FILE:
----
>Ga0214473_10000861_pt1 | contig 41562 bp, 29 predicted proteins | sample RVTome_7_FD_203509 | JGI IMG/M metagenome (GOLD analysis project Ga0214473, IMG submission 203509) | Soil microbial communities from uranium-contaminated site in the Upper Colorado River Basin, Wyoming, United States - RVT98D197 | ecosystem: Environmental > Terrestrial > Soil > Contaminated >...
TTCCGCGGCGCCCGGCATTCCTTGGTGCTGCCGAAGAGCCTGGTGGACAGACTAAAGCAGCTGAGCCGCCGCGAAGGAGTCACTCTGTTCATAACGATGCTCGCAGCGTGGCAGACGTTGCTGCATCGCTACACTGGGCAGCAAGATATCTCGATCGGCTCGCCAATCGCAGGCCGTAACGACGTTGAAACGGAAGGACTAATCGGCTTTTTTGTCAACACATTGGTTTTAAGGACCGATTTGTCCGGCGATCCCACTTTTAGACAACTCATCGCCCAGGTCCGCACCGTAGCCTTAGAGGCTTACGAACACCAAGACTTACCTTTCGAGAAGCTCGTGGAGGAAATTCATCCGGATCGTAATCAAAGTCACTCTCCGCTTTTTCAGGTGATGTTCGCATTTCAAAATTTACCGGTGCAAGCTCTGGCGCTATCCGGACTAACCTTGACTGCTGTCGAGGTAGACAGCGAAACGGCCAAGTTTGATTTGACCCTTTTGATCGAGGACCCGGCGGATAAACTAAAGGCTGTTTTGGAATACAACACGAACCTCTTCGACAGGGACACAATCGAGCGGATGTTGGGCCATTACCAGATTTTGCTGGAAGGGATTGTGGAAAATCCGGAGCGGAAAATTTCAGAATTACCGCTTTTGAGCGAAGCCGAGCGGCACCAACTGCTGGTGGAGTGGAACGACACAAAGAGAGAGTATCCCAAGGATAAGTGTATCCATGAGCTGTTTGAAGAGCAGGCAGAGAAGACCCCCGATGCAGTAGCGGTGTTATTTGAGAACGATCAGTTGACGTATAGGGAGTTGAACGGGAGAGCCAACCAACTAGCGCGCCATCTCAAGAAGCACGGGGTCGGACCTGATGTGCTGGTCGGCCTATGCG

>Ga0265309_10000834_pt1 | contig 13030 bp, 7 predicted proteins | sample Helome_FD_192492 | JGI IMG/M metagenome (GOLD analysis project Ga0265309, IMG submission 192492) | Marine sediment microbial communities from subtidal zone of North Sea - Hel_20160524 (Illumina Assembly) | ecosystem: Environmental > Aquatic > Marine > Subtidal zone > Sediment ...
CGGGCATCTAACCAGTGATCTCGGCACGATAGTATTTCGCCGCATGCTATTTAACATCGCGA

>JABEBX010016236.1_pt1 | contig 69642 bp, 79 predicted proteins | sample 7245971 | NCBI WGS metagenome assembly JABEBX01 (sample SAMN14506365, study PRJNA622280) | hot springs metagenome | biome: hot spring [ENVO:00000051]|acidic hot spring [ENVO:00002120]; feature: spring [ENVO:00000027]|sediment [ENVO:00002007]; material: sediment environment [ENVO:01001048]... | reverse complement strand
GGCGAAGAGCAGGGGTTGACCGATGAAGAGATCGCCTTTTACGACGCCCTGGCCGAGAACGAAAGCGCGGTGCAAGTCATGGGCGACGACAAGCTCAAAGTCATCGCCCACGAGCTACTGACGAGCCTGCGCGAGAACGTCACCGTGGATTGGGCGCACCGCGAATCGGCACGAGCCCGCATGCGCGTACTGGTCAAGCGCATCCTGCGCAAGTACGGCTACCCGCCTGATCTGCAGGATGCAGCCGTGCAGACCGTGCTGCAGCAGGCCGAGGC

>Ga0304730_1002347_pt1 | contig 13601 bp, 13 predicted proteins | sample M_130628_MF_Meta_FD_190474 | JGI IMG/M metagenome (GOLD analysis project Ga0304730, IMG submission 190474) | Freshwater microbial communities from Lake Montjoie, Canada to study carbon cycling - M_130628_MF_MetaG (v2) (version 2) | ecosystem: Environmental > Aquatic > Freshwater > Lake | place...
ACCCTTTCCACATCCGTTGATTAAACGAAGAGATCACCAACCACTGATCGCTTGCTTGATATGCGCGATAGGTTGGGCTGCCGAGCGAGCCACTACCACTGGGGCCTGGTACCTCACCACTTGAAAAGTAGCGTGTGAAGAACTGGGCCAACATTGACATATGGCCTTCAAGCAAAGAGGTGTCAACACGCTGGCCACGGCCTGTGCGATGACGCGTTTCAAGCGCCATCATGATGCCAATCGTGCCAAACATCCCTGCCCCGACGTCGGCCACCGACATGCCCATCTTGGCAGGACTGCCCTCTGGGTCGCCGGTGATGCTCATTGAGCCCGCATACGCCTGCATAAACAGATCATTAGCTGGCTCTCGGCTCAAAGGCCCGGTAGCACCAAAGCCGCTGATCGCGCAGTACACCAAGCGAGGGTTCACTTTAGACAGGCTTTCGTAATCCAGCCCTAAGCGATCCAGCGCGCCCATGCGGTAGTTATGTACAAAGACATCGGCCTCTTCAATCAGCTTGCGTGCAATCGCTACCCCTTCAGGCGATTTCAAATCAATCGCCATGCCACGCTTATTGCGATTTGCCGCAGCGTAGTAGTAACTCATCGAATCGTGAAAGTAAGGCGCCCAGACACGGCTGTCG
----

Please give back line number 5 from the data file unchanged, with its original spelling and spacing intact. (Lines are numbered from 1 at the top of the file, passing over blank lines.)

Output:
>JABEBX010016236.1_pt1 | contig 69642 bp, 79 predicted proteins | sample 7245971 | NCBI WGS metagenome assembly JABEBX01 (sample SAMN14506365, study PRJNA622280) | hot springs metagenome | biome: hot spring [ENVO:00000051]|acidic hot spring [ENVO:00002120]; feature: spring [ENVO:00000027]|sediment [ENVO:00002007]; material: sediment environment [ENVO:01001048]... | reverse complement strand